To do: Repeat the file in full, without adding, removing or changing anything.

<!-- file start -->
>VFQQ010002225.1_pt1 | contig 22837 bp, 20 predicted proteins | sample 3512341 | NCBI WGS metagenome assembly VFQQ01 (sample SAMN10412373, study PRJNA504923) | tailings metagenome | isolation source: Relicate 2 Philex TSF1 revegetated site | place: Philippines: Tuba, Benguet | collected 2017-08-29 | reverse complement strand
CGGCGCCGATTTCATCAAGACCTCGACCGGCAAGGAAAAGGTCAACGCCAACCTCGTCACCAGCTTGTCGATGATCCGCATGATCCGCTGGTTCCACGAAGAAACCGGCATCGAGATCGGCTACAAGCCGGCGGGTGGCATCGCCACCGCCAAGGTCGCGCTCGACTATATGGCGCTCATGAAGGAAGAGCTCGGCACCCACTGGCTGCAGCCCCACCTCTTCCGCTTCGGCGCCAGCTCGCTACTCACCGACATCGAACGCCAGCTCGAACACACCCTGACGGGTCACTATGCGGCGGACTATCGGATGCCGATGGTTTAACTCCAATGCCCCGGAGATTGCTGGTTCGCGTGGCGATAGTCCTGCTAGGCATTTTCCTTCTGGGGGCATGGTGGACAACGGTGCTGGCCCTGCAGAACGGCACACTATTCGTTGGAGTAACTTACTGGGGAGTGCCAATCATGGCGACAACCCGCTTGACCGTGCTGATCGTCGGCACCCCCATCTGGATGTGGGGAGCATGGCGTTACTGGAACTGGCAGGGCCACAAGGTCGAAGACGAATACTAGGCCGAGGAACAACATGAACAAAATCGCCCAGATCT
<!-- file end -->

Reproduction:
>VFQQ010002225.1_pt1 | contig 22837 bp, 20 predicted proteins | sample 3512341 | NCBI WGS metagenome assembly VFQQ01 (sample SAMN10412373, study PRJNA504923) | tailings metagenome | isolation source: Relicate 2 Philex TSF1 revegetated site | place: Philippines: Tuba, Benguet | collected 2017-08-29 | reverse complement strand
CGGCGCCGATTTCATCAAGACCTCGACCGGCAAGGAAAAGGTCAACGCCAACCTCGTCACCAGCTTGTCGATGATCCGCATGATCCGCTGGTTCCACGAAGAAACCGGCATCGAGATCGGCTACAAGCCGGCGGGTGGCATCGCCACCGCCAAGGTCGCGCTCGACTATATGGCGCTCATGAAGGAAGAGCTCGGCACCCACTGGCTGCAGCCCCACCTCTTCCGCTTCGGCGCCAGCTCGCTACTCACCGACATCGAACGCCAGCTCGAACACACCCTGACGGGTCACTATGCGGCGGACTATCGGATGCCGATGGTTTAACTCCAATGCCCCGGAGATTGCTGGTTCGCGTGGCGATAGTCCTGCTAGGCATTTTCCTTCTGGGGGCATGGTGGACAACGGTGCTGGCCCTGCAGAACGGCACACTATTCGTTGGAGTAACTTACTGGGGAGTGCCAATCATGGCGACAACCCGCTTGACCGTGCTGATCGTCGGCACCCCCATCTGGATGTGGGGAGCATGGCGTTACTGGAACTGGCAGGGCCACAAGGTCGAAGACGAATACTAGGCCGAGGAACAACATGAACAAAATCGCCCAGATCT